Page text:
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Tuesday, July 14, 2015
Stephanie Landsem's The Tomb ~ Reviewed
The Tomb: A Novel of Martha
by Stephanie Landsem
Series: The Living Water Series
Paperback: 352 pages
Publisher: Howard Books (March 17, 2015)
In this captivating retelling of a classic biblical story, Jesus shocks the town of Bethany with Lazarus’s resurrection from the dead, leading Martha—a seemingly perfect woman trapped by the secrets of her past—to hope and a new life.
Everyone in Bethany admires Martha—the perfect Jewish woman. She feeds and clothes her loved ones, looks after the family farm, and meticulously follows every precept of the Pharisees’ strict laws. But Martha is hiding a secret. At her sister’s marriage feast, she gave her heart and her innocence to a young musician who promised to return and marry her, but instead betrayed her love and abandoned her.
Seven years later, only two people in Bethany know of Martha’s secret sin: her brother, Lazarus, and Simon, the righteous Pharisee to whom Martha is betrothed. When Lazarus falls ill, Martha is faced with a choice: send for Jesus to save her dying brother—risking the wrath of Simon who threatens to betray her—or deny Jesus’ healing power and remain trapped in her tomb of secrecy and lies.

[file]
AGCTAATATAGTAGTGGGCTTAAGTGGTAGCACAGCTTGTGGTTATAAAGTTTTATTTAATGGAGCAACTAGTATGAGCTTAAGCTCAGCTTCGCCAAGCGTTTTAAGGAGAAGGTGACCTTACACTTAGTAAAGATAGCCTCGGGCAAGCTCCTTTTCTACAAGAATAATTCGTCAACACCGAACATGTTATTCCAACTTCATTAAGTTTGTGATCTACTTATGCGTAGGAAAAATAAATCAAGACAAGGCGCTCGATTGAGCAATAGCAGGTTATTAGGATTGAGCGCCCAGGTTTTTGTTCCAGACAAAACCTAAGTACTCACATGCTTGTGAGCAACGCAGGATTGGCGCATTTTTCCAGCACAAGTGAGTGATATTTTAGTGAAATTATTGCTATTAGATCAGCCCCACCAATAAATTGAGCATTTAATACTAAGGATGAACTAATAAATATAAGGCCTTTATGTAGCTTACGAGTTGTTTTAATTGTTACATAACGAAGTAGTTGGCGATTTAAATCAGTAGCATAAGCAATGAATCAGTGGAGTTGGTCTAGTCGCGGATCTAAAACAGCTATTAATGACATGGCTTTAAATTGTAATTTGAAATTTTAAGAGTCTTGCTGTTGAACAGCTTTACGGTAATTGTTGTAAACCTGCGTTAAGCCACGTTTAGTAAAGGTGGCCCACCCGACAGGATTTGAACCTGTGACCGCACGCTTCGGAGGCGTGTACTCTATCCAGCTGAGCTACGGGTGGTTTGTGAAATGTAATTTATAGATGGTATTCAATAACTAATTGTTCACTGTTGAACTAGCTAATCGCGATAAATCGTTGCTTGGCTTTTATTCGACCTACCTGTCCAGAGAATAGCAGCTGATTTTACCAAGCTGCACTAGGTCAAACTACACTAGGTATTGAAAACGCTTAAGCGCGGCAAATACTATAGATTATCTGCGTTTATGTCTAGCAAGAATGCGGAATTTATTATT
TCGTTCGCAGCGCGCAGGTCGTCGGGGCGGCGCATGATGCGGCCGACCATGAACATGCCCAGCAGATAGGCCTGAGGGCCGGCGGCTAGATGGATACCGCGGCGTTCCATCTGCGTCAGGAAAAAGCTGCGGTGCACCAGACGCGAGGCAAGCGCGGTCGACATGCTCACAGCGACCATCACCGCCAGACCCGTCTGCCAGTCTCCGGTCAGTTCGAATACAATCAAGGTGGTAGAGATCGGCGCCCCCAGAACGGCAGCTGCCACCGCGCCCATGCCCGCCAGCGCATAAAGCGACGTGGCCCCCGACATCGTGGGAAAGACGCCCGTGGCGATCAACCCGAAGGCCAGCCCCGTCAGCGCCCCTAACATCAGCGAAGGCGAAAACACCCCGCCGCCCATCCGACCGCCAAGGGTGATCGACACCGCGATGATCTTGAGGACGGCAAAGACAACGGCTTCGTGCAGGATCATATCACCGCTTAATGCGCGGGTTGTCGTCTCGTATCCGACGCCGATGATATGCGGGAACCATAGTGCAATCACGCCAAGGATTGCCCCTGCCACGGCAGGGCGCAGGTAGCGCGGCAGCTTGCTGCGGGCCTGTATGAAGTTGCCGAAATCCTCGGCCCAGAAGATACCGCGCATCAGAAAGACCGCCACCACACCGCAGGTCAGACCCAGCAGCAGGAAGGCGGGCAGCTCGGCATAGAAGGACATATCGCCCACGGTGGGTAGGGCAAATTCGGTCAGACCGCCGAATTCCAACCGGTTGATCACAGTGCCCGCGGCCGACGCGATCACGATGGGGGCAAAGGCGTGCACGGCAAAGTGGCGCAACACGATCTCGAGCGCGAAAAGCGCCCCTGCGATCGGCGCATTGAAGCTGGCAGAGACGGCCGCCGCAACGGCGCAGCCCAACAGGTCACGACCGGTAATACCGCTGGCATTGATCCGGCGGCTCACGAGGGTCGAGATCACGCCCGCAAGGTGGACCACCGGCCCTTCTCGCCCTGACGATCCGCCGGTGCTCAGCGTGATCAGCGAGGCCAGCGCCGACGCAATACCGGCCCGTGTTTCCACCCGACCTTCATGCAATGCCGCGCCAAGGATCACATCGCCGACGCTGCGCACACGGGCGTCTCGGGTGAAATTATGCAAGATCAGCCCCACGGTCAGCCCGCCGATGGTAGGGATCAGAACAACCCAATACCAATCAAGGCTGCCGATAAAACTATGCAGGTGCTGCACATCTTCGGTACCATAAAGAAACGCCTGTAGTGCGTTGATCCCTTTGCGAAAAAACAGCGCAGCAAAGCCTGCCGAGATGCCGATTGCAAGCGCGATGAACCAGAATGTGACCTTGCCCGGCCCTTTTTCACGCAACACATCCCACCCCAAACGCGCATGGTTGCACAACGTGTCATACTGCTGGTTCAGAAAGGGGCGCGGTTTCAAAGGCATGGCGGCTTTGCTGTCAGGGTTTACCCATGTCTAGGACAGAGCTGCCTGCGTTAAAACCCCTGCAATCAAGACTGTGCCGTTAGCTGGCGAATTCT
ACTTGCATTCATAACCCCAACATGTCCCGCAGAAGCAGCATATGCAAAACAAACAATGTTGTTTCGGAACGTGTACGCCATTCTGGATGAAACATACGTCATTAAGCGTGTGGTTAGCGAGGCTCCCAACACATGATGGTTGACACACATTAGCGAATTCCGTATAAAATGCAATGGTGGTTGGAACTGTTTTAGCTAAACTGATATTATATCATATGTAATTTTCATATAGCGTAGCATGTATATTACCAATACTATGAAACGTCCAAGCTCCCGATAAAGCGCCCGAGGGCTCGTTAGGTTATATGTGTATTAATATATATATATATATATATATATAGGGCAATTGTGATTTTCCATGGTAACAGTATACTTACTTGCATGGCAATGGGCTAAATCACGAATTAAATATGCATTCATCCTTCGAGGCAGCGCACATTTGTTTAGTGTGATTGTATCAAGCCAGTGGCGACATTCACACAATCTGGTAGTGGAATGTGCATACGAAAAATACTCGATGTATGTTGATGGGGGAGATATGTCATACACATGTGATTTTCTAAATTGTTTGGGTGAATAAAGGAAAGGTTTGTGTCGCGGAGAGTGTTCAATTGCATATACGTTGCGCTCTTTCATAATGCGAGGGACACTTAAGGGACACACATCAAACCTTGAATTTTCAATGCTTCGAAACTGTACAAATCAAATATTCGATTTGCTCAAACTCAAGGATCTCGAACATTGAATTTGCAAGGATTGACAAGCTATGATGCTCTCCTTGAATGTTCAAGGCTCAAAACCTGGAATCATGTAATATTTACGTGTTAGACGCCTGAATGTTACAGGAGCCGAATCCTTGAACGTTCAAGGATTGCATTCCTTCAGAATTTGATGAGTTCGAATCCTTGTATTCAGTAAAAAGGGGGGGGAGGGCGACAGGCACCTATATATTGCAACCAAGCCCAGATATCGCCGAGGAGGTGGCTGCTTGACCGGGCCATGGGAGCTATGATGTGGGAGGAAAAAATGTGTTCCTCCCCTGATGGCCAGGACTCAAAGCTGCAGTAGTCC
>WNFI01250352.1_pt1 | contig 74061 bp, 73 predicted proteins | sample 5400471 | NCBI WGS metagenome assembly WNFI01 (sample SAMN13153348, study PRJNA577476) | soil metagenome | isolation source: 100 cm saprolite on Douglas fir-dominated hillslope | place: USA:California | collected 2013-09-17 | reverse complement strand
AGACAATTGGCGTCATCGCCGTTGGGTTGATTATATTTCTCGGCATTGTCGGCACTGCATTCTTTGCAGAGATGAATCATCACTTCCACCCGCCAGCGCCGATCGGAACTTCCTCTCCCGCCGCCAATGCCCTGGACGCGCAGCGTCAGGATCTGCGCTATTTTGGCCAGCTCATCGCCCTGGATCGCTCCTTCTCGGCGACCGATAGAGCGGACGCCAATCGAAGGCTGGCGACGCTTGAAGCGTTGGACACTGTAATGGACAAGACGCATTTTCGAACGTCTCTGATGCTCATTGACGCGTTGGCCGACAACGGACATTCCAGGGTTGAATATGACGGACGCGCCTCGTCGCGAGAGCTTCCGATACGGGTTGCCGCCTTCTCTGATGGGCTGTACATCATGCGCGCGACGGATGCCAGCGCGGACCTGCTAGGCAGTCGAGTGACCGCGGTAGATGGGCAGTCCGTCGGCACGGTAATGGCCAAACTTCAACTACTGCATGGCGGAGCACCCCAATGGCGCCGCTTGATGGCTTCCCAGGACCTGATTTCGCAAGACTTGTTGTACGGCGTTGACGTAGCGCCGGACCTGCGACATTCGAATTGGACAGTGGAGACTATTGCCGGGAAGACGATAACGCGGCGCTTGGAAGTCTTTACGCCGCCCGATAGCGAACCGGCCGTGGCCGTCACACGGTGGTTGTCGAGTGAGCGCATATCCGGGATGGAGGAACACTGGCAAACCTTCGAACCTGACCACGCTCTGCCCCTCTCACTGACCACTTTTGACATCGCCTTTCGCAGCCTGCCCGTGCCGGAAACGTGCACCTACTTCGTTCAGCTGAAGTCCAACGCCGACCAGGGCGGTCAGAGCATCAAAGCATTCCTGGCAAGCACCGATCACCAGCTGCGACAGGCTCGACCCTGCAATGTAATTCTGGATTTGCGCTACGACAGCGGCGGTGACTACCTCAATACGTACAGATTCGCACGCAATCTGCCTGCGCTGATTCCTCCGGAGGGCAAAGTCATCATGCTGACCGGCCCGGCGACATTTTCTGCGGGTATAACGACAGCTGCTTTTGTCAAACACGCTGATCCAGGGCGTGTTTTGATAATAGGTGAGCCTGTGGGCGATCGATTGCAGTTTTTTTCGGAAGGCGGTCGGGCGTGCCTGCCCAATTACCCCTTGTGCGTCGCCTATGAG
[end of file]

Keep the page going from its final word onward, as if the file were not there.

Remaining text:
Meanwhile, on the shores of Galilee, Isa roams the wilderness, tortured by demons and knowing only that someone is waiting for him. When he is healed by Jesus, he finds that seven years have passed since his descent into madness. Isa journeys home to Bethany only to find he is too late to win back Martha’s love.
When Martha risks all to heal Lazarus, will Jesus arrive in time, or will he—like Isa—come too late?
The Tomb is a story of what Martha, Mary and Lazarus's lives might have been like leading up to Lazarus being raised from the dead. It shows the qualities of Martha and Mary that we are familiar with from Scripture and expands upon it. Mary's character is a care free spirit, who is devoted to the Lord and doesn't worry about what the other people in the village think of her. Martha sticks to the rules, attempting to be the perfect example of a Jewish woman, and everyone looks up to her. However, in this story, she carries a heavy secret which gives insight as to why she might have been the way she was.
While I was engaged in the story, I also had to try to disconnect myself from the fact that it was about people in the Bible. Since it gave a storyline that's not in the Bible, but a presumption of what might have happened, I think we need to be careful not to influence our reading of the scripture, reading things into it that aren't there. I feel like I now have to really be careful because of the picture painted of Martha in this story, not to let it effect the truth in the Word. Not sure if that makes sense, but that's the best way I can explain it. It was interesting for what it was, but I feel you need to be very careful when making up a fictional story about real people in the Bible so as not to warp the reader's view. Reviewed by: Sarah Meyers